8 Songs, 38 Minutes

EDITORS’ NOTES

Bootsy Collins’ second album saw him partner with P-Funk leader George Clinton and deliver the best album of his career. The satire is rich, while the brassy blips and the hip-swinging rhythms are ripe (check the title tune’s tongue-in–cheek solipsism and attendant groove). Collins’ riffs on sexual innuendo (“Pinocchio Theory,” “Rubber Duckie”) get the laughs, but then he’s a real lover, slowly pacing his hunger for a tryst on the candlelit “Munchies for Your Love.” The 1977 album is certainly a musical mind-expander of booty-call funk and R&B, but it’s also deceptively smart. And you get slow jams too.

EDITORS’ NOTES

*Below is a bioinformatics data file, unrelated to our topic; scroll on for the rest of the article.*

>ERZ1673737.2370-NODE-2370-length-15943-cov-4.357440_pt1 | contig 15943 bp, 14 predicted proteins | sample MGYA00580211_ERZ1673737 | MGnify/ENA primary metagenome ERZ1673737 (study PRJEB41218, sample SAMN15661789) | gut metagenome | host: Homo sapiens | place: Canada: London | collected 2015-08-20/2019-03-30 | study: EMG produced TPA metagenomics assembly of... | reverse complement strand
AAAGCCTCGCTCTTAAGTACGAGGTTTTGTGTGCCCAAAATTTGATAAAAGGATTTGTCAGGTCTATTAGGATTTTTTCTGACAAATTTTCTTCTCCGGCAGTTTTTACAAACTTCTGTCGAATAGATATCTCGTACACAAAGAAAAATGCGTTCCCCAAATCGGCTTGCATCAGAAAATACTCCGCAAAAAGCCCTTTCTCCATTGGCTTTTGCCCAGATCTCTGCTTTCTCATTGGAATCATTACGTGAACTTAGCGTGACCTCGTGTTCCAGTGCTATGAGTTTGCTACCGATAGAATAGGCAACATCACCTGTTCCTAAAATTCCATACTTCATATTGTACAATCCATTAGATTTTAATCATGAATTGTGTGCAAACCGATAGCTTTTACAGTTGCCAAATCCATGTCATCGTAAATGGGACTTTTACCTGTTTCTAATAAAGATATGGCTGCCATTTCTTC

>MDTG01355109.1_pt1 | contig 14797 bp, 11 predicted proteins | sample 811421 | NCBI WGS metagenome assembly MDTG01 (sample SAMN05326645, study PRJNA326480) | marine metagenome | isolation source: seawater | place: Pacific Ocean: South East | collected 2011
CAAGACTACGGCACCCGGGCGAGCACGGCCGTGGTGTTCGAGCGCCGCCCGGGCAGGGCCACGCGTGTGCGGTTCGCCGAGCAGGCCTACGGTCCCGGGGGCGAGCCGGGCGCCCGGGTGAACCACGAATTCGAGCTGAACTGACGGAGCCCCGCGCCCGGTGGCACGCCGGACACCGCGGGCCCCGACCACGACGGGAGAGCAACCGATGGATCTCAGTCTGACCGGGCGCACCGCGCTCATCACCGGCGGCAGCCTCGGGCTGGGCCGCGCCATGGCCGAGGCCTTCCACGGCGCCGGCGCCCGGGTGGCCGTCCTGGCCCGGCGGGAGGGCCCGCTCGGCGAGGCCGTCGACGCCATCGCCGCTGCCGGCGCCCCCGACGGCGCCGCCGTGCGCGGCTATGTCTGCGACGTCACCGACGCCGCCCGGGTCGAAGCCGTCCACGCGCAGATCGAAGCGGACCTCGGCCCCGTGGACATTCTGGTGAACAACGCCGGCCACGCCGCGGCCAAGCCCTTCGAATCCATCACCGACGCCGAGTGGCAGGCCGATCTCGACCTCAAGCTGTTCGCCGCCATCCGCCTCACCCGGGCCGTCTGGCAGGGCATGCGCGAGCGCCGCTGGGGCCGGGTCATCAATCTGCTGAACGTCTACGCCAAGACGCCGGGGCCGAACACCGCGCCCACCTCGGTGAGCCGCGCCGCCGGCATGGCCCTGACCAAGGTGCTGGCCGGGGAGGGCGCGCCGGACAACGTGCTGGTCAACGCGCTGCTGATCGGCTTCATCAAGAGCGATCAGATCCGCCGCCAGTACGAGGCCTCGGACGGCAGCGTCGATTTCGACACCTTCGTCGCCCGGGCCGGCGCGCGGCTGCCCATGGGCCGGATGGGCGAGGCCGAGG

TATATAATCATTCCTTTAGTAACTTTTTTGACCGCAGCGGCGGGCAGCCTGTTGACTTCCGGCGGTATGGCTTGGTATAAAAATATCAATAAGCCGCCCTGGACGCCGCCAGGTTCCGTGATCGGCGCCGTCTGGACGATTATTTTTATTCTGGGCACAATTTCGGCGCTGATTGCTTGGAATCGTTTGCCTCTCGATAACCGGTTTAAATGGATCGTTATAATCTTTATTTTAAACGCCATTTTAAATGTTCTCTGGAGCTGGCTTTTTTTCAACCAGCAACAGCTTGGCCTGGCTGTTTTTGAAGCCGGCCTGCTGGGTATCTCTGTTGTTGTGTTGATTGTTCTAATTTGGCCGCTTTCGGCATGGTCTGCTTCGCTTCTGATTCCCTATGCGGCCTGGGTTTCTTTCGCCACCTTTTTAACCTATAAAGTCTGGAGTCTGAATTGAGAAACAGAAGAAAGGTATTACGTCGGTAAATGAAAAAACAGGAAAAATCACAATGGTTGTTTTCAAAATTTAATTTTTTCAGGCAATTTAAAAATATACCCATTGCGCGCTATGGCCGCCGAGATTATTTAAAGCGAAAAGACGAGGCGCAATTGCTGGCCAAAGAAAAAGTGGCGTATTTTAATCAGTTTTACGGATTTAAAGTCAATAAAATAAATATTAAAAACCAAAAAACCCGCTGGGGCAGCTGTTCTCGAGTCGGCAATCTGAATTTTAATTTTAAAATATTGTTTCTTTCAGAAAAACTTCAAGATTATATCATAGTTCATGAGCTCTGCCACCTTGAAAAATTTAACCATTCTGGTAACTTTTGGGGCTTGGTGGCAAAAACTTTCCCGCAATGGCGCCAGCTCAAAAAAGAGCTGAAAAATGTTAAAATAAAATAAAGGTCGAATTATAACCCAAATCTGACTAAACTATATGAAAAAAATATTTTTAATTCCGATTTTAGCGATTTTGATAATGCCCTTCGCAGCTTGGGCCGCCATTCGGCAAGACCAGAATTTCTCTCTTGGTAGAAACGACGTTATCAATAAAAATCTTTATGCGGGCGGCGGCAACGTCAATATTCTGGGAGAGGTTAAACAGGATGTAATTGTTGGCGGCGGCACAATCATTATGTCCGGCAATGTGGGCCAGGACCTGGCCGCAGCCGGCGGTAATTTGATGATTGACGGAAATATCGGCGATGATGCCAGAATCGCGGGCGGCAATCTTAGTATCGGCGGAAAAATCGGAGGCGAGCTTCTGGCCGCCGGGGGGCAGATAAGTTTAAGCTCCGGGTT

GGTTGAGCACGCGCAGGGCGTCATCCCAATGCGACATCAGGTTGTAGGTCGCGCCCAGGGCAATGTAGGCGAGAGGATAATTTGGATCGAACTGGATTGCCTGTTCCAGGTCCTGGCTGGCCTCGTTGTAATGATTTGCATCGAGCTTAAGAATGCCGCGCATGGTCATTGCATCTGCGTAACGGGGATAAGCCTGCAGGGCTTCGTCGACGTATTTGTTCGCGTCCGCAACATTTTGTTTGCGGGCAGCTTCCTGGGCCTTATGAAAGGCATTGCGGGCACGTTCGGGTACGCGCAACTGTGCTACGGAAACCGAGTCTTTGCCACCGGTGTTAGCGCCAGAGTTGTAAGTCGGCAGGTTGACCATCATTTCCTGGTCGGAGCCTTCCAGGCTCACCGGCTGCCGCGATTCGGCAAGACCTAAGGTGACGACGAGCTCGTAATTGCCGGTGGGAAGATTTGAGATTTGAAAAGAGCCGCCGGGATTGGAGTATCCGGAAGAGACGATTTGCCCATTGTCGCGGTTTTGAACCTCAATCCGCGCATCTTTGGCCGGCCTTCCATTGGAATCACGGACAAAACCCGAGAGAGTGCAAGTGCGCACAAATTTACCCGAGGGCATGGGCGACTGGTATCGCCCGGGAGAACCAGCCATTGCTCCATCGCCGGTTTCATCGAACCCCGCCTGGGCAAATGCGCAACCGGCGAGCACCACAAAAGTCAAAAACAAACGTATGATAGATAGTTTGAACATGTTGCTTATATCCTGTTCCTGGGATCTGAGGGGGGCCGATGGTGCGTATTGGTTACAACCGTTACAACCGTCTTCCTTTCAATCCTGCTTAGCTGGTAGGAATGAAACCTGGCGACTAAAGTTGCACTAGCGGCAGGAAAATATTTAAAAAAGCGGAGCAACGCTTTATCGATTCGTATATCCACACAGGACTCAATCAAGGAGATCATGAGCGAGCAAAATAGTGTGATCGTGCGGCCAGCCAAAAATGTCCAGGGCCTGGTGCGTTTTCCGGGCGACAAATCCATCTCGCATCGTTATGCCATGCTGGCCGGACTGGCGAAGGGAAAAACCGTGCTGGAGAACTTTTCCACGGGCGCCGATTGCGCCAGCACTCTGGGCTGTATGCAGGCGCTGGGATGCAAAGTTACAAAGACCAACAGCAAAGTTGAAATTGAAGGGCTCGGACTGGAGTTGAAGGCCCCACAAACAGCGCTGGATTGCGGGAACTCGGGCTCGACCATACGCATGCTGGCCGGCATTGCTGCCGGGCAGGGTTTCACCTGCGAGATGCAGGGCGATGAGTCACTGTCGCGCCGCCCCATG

Bootsy Collins’ second album saw him partner with P-Funk leader George Clinton and deliver the best album of his career. The satire is rich, while the brassy blips and the hip-swinging rhythms are ripe (check the title tune’s tongue-in–cheek solipsism and attendant groove). Collins’ riffs on sexual innuendo (“Pinocchio Theory,” “Rubber Duckie”) get the laughs, but then he’s a real lover, slowly pacing his hunger for a tryst on the candlelit “Munchies for Your Love.” The 1977 album is certainly a musical mind-expander of booty-call funk and R&B, but it’s also deceptively smart. And you get slow jams too.

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